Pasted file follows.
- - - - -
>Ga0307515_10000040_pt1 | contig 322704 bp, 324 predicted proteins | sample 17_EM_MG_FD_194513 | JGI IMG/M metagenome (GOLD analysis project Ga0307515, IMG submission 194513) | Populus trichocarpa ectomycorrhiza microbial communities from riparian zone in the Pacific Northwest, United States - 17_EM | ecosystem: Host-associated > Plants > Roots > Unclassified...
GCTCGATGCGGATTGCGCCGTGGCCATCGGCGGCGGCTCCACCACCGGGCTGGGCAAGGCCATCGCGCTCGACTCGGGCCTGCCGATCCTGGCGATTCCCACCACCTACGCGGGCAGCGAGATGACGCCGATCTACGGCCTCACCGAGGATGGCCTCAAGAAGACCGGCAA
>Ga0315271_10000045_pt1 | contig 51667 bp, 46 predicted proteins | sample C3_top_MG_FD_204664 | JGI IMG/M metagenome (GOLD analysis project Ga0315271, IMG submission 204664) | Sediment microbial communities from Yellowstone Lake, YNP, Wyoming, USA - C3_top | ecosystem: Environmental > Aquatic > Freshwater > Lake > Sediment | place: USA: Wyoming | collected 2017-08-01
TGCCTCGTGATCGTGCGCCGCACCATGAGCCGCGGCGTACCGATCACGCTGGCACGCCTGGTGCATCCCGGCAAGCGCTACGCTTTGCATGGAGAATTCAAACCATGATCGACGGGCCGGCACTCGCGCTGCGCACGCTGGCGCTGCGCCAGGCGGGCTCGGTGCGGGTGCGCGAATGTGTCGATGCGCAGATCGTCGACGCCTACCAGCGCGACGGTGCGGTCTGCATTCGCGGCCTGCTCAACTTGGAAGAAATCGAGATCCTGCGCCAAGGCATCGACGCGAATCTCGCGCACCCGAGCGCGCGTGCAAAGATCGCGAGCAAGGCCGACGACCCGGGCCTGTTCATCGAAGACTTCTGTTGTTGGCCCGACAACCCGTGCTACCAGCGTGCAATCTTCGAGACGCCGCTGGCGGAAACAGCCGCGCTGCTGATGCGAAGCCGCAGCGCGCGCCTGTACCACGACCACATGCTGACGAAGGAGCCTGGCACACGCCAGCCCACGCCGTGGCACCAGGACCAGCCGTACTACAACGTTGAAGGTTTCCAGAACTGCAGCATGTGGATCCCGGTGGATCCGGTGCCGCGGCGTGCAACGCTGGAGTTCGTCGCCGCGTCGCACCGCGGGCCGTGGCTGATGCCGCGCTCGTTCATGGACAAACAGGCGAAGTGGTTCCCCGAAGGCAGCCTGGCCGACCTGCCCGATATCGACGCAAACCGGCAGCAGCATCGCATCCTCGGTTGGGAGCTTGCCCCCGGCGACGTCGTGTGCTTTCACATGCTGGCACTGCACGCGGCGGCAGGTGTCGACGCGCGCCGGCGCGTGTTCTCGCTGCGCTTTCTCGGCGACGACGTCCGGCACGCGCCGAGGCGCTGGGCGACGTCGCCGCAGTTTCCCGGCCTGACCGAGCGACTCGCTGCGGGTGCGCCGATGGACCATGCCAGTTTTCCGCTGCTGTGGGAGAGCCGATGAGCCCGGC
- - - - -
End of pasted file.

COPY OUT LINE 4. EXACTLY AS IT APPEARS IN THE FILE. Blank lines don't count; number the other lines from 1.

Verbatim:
TGCCTCGTGATCGTGCGCCGCACCATGAGCCGCGGCGTACCGATCACGCTGGCACGCCTGGTGCATCCCGGCAAGCGCTACGCTTTGCATGGAGAATTCAAACCATGATCGACGGGCCGGCACTCGCGCTGCGCACGCTGGCGCTGCGCCAGGCGGGCTCGGTGCGGGTGCGCGAATGTGTCGATGCGCAGATCGTCGACGCCTACCAGCGCGACGGTGCGGTCTGCATTCGCGGCCTGCTCAACTTGGAAGAAATCGAGATCCTGCGCCAAGGCATCGACGCGAATCTCGCGCACCCGAGCGCGCGTGCAAAGATCGCGAGCAAGGCCGACGACCCGGGCCTGTTCATCGAAGACTTCTGTTGTTGGCCCGACAACCCGTGCTACCAGCGTGCAATCTTCGAGACGCCGCTGGCGGAAACAGCCGCGCTGCTGATGCGAAGCCGCAGCGCGCGCCTGTACCACGACCACATGCTGACGAAGGAGCCTGGCACACGCCAGCCCACGCCGTGGCACCAGGACCAGCCGTACTACAACGTTGAAGGTTTCCAGAACTGCAGCATGTGGATCCCGGTGGATCCGGTGCCGCGGCGTGCAACGCTGGAGTTCGTCGCCGCGTCGCACCGCGGGCCGTGGCTGATGCCGCGCTCGTTCATGGACAAACAGGCGAAGTGGTTCCCCGAAGGCAGCCTGGCCGACCTGCCCGATATCGACGCAAACCGGCAGCAGCATCGCATCCTCGGTTGGGAGCTTGCCCCCGGCGACGTCGTGTGCTTTCACATGCTGGCACTGCACGCGGCGGCAGGTGTCGACGCGCGCCGGCGCGTGTTCTCGCTGCGCTTTCTCGGCGACGACGTCCGGCACGCGCCGAGGCGCTGGGCGACGTCGCCGCAGTTTCCCGGCCTGACCGAGCGACTCGCTGCGGGTGCGCCGATGGACCATGCCAGTTTTCCGCTGCTGTGGGAGAGCCGATGAGCCCGGC